I’ve had mixed experiences with Kate Summerscale’s books so far: I loved The Suspicions of Mr Whicher, liked The Wicked Boy and gave up on Mrs Robinson’s Disgrace after a few chapters. I didn’t know what to expect from The Haunting of Alma Fielding, then, but I hoped it would be another good one!
Like Summerscale’s others, this is a non-fiction book based on a true story, in this case the story of an ordinary thirty-four-year-old woman, Alma Fielding, who becomes the centre of paranormal activity in her London home. The book follows Nandor Fodor of the International Institute for Psychical Research as he investigates Alma’s claims, desperately hoping that this time – after being disappointed by a long line of frauds – he has finally come across a genuine haunting.
At first, having witnessed for himself the smashed glasses, spinning teacups, moving furniture and broken eggs, Fodor is convinced that a poltergeist is at work in the Fielding household. The more he learns about Alma’s abilities, which include producing live animals out of thin air and transporting herself from one area of London to another, the more intrigued he becomes…until, eventually, he begins to have doubts. Is this a real paranormal phenomenon he is investigating or is Alma haunted by something very different?
I found some parts of this book fascinating. Although I was sure Alma must have been involved in some sort of elaborate hoax and that there must have been logical explanations for the things she claimed were happening to her, I didn’t know exactly what she was doing or how she was doing it. I was amazed to see the lengths Alma went to in her efforts to prove that her psychic abilities were real and the lengths Fodor and the other ghost hunters went to in their efforts to verify them. Some of the methods they used to investigate Alma’s claims were quite harmless, such as conducting word association tests, but others were intrusive and cruel, and although I didn’t like Alma it made me uncomfortable to read about the way she was treated – particularly as Fodor believed that her powers were the products of various traumas she had suffered earlier in life.
At times, Summerscale widens the scope of the book to put Alma’s story into historical context, to discuss the influence of novels and films of that period, and to look at some of the other things going on in society at that time. The ‘haunting’ and the investigation took place in 1938, when the world was on the brink of war and Summerscale suggests that people were turning to spiritualism as a distraction:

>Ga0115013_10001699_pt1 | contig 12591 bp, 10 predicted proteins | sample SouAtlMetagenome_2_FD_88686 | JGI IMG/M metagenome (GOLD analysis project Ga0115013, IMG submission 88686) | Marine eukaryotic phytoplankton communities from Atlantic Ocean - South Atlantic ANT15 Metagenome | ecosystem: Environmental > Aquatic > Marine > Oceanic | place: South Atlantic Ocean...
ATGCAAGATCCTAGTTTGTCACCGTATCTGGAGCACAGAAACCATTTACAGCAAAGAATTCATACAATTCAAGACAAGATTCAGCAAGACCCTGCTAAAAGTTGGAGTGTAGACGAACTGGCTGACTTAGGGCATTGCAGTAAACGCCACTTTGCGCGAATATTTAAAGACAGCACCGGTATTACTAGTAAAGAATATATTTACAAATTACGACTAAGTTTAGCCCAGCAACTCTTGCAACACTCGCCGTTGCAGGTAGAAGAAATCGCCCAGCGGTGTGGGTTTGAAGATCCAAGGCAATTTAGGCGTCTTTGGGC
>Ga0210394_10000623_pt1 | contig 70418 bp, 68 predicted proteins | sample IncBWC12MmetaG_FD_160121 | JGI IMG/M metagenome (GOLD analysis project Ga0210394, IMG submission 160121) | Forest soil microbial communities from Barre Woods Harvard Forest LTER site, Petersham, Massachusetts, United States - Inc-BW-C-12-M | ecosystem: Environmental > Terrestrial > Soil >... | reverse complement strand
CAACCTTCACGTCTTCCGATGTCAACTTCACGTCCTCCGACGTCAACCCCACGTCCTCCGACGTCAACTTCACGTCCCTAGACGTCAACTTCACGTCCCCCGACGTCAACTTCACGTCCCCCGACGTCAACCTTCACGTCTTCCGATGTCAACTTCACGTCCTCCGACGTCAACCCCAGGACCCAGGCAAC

The ghosts of Britain, meanwhile, were livelier than ever. Almost a thousand people had written to the Pictorial to describe their encounters with wraiths and revenants, while other papers reported on a spirit vandalising a house in Stornoway in the Outer Hebrides, and on a white-draped figure seen gliding through the Hawker aircraft factory in Kingston upon Thames. The nation’s phantoms were distractions from anxiety, expressions of anxiety, symptoms of a nervous age.
However, although I found plenty of things to interest me in this book, I did have some problems with it. I felt that it became very repetitive, with endless descriptions of Alma’s various manifestations and detailed accounts of the researchers’ experiments. I thought Summerscale also devoted too much time to anecdotes about other alleged psychics and spiritualists, which didn’t really have much to do with Alma. It seemed that Alma’s story on its own wasn’t really enough to fill a whole book, so a lot of padding was needed.
I didn’t like this book as much as Mr Whicher or The Wicked Boy, but Kate Summerscale does pick intriguing topics and I’ll look forward to seeing what she writes about next.
14 thoughts on “The Haunting of Alma Fielding by Kate Summerscale”
Thank you! Good review and I think you might have spared me some grief. I too loved Mr Whicher and have been hesitant to read others by Summerscale. I think I read a poor review of The Wicked Boy and didn’t want to read it.
I enjoyed The Wicked Boy, mainly because I found the social context so interesting, but Mr Whicher is definitely my favourite of her books.
I enjoyed the wider social context of this one. Circumstances prevented me from finishing the book and perhaps that was a good thing. I can see that it could become competitive.
I thought the first half of the book was the best. It goes off on too many tangents later on and seems to lose track of Alma’s story a little bit.
At least I know that I’ve read the best part. I’m unlikely to go back and finish it.
Well, the subject sounds fascinating. I liked The Wicked Boy but haven’t seen Mr. Whicher anywhere.
Mr Whicher is a really interesting book, if you see it anywhere. The character was the inspiration for the detective in Wilkie Collins’ The Moonstone.
Summerscale does seem to pick some interesting topics to write about. I wish this one had been as good as The Suspicions of Mr. Whicher! I really loved that book.
I think her books often sound more interesting than they turn out to be. I did love Mr Whicher, though!
I didn’t really like this one – the fact that it was all so clearly faked from the beginning meant there was no tension for me.
Yes, there was no real sense of mystery, unlike some of her other books. I found parts of it interesting, but disappointing overall.
I’ve also had mixed experiences with Kate Summerscale – struggled to get into The Suspicions of Mr Whicher but loved The Wicked Boy. This one doesn’t appeal to me much, though I love the way she puts her stories into a historical context, I’m not very interested in seances and poltergeists…
Yes, I love the parts of her books where she puts things into historical context too, but I felt that there wasn’t enough of that in this book – and too many repetitive descriptions of seances and poltergeists!